The weekly report on the statistics of secularism
by Jordan Auburn
In the American system there are only two main political parties,┬áthe Democratics and the Republicans, and each will need to choose a single candidate for the 2016 US presidential election. This is done by having each state vote, in┬áa series of “caucuses and primaries”. The first states to vote are especially important, because they show the momentum of each candidate. It’s a test of strength that may indicate how these candidates will do nationwide, influencing campaign contributors, volunteers, media attention, and more.
The first of these statewide contests┬áwill be in Iowa (caucus) on February 1st, and New Hampshire (primary) on February 9th. Unexpectedly, secular voters could set the tone.
The declining religiosity of the USA
Research conducted by Pew Research Center in 2015 demonstrated the oft-quoted sharp drop in religiosity in the USA, with the religiously unaffiliated rising from 16% to 22% between 2007 and 2014. Indeed, according to further research by Pew, the millennial generation (those aged 18-33) is ÔÇ£certain to become a growing share of the electorateÔÇØ: from 25.5% in 2013 to 36.5% by 2020. Millennials are consistently shown to be the most secular, and so this growing share will likely contribute to an overall decline in national religiosity. As the SPIÔÇÖs Johnny Monsarrat noted in our Secular Resource Guide, ÔÇ£that is a powerful voting blocÔÇØ. But what impact might this have over the Iowan caucus and New Hampshire primary?
Iowa GOP: Will religion define the vote?
Iowa is religiously conservative. A Pew research paper has shown that at least 83% of Iowans are ÔÇÿabsolutelyÔÇÖ or ÔÇÿfairlyÔÇÖ certain of the existence of God. The secular vote therefore had a limited impact in the 2012 GOP caucus, with Rick Santorum, a devout Roman Catholic who espouses Intelligent Design, winning. Therefore, the most likely outcome of the Ohioan caucus is defeat for Donald Trump, who has had trouble wooing the fervently religious demographic, and victory for Cruz (a Southern Baptist) or Carson (a Seventh-day Adventist). Nevertheless, the caucus provides the GOPs with an opportunity to prove, to some extent, that their votes are contingent on policy, rather than animosity towards nonbelievers.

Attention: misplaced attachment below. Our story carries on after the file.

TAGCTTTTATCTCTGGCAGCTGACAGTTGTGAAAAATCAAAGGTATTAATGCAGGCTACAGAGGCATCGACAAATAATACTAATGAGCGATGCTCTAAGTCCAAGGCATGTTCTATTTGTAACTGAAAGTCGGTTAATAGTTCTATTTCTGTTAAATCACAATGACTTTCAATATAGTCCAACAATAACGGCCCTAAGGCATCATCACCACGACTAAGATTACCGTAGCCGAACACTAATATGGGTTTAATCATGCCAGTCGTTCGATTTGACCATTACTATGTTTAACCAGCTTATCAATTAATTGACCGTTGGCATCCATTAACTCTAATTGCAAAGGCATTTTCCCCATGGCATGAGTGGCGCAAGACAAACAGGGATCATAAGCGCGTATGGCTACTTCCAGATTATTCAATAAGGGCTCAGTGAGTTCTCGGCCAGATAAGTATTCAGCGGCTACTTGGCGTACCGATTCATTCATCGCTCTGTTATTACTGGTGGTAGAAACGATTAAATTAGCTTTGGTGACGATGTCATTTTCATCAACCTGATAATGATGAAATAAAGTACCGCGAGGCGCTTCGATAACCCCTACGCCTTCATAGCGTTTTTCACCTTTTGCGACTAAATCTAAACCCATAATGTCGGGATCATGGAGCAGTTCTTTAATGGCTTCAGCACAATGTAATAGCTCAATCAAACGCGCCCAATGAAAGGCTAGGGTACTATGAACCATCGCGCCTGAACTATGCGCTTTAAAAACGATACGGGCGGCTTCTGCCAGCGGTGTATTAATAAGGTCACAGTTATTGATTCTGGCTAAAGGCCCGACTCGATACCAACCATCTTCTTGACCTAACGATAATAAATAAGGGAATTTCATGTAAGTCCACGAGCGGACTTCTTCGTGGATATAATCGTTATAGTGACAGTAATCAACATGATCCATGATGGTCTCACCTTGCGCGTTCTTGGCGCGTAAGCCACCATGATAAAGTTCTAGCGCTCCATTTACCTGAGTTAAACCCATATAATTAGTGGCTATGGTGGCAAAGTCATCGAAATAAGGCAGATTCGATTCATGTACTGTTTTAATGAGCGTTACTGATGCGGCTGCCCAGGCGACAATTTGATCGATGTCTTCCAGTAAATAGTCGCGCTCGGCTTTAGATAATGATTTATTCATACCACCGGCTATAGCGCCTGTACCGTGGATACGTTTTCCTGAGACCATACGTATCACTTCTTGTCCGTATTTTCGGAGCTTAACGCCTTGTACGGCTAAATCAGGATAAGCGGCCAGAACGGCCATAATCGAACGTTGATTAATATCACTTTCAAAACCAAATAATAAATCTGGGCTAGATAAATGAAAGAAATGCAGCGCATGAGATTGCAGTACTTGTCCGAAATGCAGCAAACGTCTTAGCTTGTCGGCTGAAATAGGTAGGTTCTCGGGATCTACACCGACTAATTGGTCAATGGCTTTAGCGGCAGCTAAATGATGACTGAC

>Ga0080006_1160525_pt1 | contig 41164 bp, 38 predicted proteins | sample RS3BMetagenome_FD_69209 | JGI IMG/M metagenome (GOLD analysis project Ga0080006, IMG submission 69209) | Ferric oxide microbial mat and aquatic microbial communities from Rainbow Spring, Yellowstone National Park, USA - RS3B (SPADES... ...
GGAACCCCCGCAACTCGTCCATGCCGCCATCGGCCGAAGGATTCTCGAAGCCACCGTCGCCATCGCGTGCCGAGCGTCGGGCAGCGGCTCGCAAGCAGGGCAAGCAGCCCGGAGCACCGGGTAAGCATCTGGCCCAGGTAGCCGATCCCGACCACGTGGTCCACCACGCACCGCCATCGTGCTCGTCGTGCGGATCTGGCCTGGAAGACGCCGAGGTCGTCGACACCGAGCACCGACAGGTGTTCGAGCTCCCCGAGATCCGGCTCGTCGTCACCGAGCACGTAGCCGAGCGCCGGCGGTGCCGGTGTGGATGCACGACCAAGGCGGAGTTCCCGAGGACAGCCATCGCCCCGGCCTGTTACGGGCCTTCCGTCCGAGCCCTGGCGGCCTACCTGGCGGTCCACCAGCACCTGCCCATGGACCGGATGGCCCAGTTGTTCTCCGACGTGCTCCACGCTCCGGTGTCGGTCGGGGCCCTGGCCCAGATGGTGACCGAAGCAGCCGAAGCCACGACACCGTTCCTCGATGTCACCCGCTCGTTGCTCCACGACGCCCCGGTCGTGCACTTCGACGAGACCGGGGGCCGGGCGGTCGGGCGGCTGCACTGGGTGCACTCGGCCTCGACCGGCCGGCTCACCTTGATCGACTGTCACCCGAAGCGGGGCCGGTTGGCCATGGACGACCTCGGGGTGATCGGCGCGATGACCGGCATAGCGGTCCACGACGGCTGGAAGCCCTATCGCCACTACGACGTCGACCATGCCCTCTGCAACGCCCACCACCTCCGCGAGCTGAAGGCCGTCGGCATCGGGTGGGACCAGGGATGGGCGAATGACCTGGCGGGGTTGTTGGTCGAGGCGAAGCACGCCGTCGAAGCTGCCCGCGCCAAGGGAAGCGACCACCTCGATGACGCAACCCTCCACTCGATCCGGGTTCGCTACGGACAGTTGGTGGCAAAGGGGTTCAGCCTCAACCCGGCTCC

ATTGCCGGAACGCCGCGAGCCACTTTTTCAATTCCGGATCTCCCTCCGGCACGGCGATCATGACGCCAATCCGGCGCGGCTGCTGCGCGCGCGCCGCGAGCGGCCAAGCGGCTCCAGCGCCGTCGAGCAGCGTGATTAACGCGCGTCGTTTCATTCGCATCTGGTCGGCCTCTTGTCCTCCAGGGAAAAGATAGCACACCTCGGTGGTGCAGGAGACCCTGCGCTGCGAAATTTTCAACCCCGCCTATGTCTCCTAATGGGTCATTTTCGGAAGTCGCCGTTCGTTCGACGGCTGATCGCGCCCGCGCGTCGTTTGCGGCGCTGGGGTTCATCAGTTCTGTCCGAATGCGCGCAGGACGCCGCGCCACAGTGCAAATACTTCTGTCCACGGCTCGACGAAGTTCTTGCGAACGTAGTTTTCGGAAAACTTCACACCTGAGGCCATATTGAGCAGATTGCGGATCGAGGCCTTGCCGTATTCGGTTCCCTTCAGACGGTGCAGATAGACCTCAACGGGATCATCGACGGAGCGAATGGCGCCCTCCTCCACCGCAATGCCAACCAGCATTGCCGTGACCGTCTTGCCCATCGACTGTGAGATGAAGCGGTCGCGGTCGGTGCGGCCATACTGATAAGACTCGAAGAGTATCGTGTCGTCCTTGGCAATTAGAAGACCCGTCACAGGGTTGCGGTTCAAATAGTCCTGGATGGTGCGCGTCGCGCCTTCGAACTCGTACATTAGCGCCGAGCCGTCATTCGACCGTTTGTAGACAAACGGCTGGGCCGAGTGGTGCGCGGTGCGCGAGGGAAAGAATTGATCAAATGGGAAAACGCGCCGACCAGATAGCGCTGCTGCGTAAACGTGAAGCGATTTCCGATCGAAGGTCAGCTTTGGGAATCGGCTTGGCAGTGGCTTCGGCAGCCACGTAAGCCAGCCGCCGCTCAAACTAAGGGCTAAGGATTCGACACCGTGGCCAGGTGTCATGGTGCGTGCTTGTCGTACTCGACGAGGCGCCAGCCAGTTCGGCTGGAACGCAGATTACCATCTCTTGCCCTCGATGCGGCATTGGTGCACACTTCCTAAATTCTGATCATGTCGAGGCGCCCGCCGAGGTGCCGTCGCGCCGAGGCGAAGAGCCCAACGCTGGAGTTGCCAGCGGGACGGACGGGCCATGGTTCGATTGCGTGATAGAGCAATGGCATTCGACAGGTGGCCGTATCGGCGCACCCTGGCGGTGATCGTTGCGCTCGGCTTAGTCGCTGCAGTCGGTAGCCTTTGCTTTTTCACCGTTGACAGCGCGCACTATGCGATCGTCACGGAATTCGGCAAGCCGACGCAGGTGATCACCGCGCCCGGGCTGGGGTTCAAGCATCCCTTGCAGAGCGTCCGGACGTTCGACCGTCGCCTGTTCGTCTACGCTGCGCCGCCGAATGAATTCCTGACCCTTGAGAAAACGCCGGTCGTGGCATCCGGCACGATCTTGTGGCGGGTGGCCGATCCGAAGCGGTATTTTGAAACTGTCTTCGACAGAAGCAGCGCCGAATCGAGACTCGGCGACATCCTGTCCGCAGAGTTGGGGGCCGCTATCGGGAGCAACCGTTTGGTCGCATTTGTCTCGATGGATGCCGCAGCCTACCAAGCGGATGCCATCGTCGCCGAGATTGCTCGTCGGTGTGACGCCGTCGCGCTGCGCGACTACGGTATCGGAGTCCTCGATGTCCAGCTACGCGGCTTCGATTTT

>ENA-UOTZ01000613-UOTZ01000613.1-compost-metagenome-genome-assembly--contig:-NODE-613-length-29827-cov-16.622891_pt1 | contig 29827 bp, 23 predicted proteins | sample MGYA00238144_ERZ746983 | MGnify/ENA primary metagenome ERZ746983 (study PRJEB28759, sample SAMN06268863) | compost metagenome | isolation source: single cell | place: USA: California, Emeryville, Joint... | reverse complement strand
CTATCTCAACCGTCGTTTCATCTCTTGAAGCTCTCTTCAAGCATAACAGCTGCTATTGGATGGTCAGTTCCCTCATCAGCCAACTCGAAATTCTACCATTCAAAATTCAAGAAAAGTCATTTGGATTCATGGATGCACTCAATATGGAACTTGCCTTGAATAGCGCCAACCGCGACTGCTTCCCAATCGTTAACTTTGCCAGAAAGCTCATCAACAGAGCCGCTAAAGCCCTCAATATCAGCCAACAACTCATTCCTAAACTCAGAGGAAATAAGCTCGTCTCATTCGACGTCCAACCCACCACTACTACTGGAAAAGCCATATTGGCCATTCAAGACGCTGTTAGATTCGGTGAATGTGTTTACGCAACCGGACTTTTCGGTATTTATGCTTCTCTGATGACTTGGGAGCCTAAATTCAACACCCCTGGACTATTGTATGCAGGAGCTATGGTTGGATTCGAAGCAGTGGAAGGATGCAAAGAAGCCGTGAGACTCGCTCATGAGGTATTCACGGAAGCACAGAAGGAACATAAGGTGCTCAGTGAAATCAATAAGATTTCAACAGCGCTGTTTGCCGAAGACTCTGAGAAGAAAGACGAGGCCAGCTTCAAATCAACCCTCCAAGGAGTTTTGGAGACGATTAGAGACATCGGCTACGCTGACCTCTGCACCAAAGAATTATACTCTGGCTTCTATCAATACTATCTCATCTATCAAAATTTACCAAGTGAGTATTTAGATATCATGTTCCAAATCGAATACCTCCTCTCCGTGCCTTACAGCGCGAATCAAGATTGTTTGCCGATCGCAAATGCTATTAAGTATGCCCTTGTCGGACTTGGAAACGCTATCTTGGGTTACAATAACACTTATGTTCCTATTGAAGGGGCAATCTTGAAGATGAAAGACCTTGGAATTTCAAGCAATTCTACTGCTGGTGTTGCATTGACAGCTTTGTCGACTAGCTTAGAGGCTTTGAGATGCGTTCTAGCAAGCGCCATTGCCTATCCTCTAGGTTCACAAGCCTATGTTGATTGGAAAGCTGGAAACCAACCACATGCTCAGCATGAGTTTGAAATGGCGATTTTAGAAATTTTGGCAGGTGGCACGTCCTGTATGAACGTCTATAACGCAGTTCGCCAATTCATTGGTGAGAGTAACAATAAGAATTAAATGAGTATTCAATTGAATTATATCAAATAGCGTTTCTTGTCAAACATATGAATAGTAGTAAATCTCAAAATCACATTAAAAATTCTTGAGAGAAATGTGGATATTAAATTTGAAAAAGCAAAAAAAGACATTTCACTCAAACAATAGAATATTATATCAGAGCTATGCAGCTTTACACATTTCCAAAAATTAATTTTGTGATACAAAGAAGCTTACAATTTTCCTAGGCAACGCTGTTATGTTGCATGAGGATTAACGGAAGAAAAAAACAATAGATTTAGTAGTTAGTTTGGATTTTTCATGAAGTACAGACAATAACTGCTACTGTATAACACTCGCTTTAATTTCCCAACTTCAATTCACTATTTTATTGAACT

New Hampshire GOP: Secular sway for Trump
A Gallup poll taken in 2014 placed New Hampshire as the second least religious state in the USA, which offers the secular bloc a chance to demonstrate its sway. This points to potential success for Trump, who is notably less religious than Iowan frontrunner Cruz. And why is New Hampshire, according to Republican strategist Alex Castellanos, a more likely hunting ground for the business magnate? ÔÇ£New Hampshire is more secular,ÔÇØ says Castellanos. Indeed, given that the eventual Republican nominee has held New Hampshire all but three times since 1952, the secular vote is set to be significant. The early states matter.
Iowa Democrat: A hold for Clinton
Yet the largest secular impact may come from the blue side. After all, according to this Pew Research study taken in 2012, Democrats are consistently polled as being less religious than their Republican opponents. (All ten of the least religious states, as rated by Gallup, voted Democrat in 2012.) It is perhaps unsurprising then, that Ohio looks to be a stronghold for the religiously inclined Clinton and not Sanders, a largely secular Jew.
New Hampshire Democrat: The secular sway
In New Hampshire the potential for a secular impact is far greater. Though Clinton has been boosted by BidenÔÇÖs decision to stay off the ballot paper, her lead over Sanders has ping-ponged, with Sanders having polled in front on numerous occasions. The reasons for this are abundant, and his ÔÇ£I am who I amÔÇØ politics, devoid of Super-PAC funding, has certainly played a role. But equally important has been his constitutionally secular outlook, and his extensive period as Senator in the most nonreligious state in the USA, Vermont. We should not underestimate the sway this will have over New HampshireÔÇÖs secular bloc come February 9th.
Declining religiosity points to a more powerful secular voting bloc
As the proportion of religious Americans is reduced, so the secular voting bloc will increase in size. This is simply a matter of natural course. While a New Hampshire win doesnÔÇÖt secure the nomination ÔÇô after all, Obama was elected after losing the Democratic primary in 2008 ÔÇô it does provide the momentum that a political outsider such as Trump could thrive on. And such early momentum is essential to a successful campaign ÔÇô just ask Rudy Guiliani.